Off-price retailer acquired with eye to expansion
Private-equity firm Warburg Pincus has agreed to acquire Gabriel Brothers (Gabe's) from Alvarez & Marsal Capital.
The terms of the transaction were not disclosed.
Gabe's, formerly known as Gabriel Brother's, operates 106 stores under the Gabe's and Rugged Wearhouse banners across 11 states in the Mid-Atlantic and Southeast. The company, which sells leading apparel, footwear, accessories, and home brands at a discount, was founded in 1961 by the Gabriel family and is headquartered in Morgantown, West Virginia.
"Gabe's is a leading retailer with a strong and growing customer base,” said Annette Rodriguez, managing director, Warburg Pincus. “As consumer preference continues to shift from traditional department stores to off-price retailers, we see a compelling market opportunity to grow the business through new store openings and expansion into new regions.”
Warburg Pincus is a leading global private equity firm focused on growth investing. Current and former investments in the retail and consumer goods sectors include Glansaol, Neiman Marcus, Poundland, REISS, Wanse, Biba Apparels, Kalyan Jewellers, Kidswant, and Intime Department Store Group, among others.
The CFO’s Expanded Role in Profitably Managing the Retail Transformation
With the retail environment undergoing the most complex changes in our generation, the sustainability of the current retail economic model is in question.
Historically, retail CFO’s, as the principal financial oficers, were primarily responsible for more traditional finance, treasury, regulatory, information delivery and related functions.
In recent years, however, the CFO role has evolved and expanded to become more strategic, given that two significant forces are converging on traditional retailers at a time of modest top-line growth, increasingly less productive real estate and the complexities of e-commerce:
•Significant market share has been lost by traditional brick-and-mortar retailers to the off-price sector, Amazon and other pure-play e-commerce companies over the past five years.
•Customers are demanding the ability to interact with retailers in whichever way and channel they would like. The rapid growth of retailers’ e-commerce channel is largely coming at the expense of their fleets of physical stores versus being incremental new sales.
The result has been significant growth in, and strain on, capital and operating budgets to fund the creation of so-called “seamless” omnichannel and related digital capabilities. There has also been de-leveraging of retail infrastructure costs (stores, labor and related costs) as a result of the cannibalizing of the physical store channel’s sales by e-commerce.
KEY PARTNER: As a result of these issues, the retail CFO is emerging as the key strategic partner to the CEO and executive team. The CFO brings a deeply practical, objective and analytical perspective and often brings a healthy dose of skepticism, which is needed to evaluate important decisions and potential investments to protect the current asset base and maintain profitable growth.
Lastly, these decisions and related investments need to be prioritized and the right criteria applied to create rigorous business cases with compelling metrics so there is less risk of failure and greater likelihood of achieving viable ROI from the applicable investments. A CFO’s broad company-wide perspective is a crucial requirement to oversee and challenge these investment decisions during these complex times in retail.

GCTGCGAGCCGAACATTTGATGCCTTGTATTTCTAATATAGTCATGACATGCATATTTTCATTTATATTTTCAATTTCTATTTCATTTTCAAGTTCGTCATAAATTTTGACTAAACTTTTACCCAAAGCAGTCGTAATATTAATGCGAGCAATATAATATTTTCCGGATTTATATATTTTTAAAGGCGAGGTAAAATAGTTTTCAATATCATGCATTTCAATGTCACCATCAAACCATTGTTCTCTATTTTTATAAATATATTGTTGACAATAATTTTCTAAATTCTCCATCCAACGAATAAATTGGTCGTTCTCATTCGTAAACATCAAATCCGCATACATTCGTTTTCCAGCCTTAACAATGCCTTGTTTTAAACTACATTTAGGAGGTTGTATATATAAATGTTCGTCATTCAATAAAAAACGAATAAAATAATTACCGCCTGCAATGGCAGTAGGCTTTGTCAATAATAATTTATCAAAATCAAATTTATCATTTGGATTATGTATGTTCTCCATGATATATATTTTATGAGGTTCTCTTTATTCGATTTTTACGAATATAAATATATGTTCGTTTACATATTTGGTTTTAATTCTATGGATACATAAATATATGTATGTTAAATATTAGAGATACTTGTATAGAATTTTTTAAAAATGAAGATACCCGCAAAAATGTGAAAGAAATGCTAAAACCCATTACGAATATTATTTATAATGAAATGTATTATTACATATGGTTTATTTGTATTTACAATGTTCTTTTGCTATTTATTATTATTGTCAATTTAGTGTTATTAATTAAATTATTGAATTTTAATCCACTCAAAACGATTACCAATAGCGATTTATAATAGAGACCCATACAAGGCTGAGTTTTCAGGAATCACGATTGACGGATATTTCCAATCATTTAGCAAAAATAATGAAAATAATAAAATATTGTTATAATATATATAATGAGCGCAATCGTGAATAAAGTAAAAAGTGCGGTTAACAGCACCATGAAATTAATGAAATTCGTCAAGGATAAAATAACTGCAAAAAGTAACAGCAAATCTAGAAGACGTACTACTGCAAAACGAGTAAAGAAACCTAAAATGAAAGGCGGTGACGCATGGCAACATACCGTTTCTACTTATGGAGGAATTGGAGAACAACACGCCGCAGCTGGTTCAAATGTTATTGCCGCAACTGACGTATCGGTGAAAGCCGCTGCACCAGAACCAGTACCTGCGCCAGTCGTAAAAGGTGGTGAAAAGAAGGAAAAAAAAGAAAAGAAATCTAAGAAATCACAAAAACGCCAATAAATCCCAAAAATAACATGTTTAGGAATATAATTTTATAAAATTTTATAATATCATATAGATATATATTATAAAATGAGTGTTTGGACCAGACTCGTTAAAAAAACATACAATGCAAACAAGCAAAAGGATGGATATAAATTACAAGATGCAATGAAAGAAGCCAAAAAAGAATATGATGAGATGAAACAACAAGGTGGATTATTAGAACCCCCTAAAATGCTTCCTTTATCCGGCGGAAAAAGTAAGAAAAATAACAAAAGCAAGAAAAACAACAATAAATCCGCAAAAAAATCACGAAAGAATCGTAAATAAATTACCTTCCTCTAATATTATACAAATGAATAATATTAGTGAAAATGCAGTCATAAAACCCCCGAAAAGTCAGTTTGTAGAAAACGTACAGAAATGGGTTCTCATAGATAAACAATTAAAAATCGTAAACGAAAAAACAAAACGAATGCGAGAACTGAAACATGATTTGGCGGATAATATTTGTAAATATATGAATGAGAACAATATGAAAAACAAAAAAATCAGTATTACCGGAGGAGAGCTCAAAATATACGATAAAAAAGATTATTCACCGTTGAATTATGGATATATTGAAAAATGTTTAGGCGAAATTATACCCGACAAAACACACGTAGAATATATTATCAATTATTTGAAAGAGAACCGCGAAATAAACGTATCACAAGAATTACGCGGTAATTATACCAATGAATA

Examples of significant decisions outside of the finance function where the CFO is best equipped to advise the CEO and executive team include:
• With the rapid changes and reduction in the life-cycle of newer digital technologies, related investments will need to be depreciated over a shorter life than traditional investments with more traditional amortization periods.
•The “newness” of many digital technologies introduces higher risk that the applicable investments may not be the most effective or relevant for a particular retailer and may need to be quickly replaced and written off.
•With the rate of e-commerce growing faster than stores, retailers are finding it difficult to determine how much of the additional sales are incremental versus cannibalization of physical store sales.
•Develop plans and prioritize as to how to re-design and re-size the store fleet as some stores become less productive and in some cases no longer viable. Use lower-performing stores in alternative ways such as fulfillment centers to ship from store. The implications on inventory investment by store are significant and CFOs can be very helpful in objectively assessing alternatives.
•Business cases regarding investments in e-commerce fulfillment centers, creation of omni-channel capabilities, decisions regarding free shipping and flexible fulfillment alternatives, as well as decisions regarding maintenance capital spending in stores.
•Establishing appropriate financial and business controls and check points to minimize risk of cost over-runs that would negatively impact ROI on the applicable investment.
•Spending on differentiation projects that allow retailers to innovate and create a more experiential customer experience as a defense to cannibalization from e-commerce companies.
Traditional brick-and-mortar retailers are under ongoing pressure to maintain earnings, show growth trajectories and how they will transform their businesses to better address the “Amazon factor.” Financial analysts provide retailers with limited flexibility if there is any hint of sales, margin and earnings pressure, despite the significant patience and time that they give to e-commerce retailers.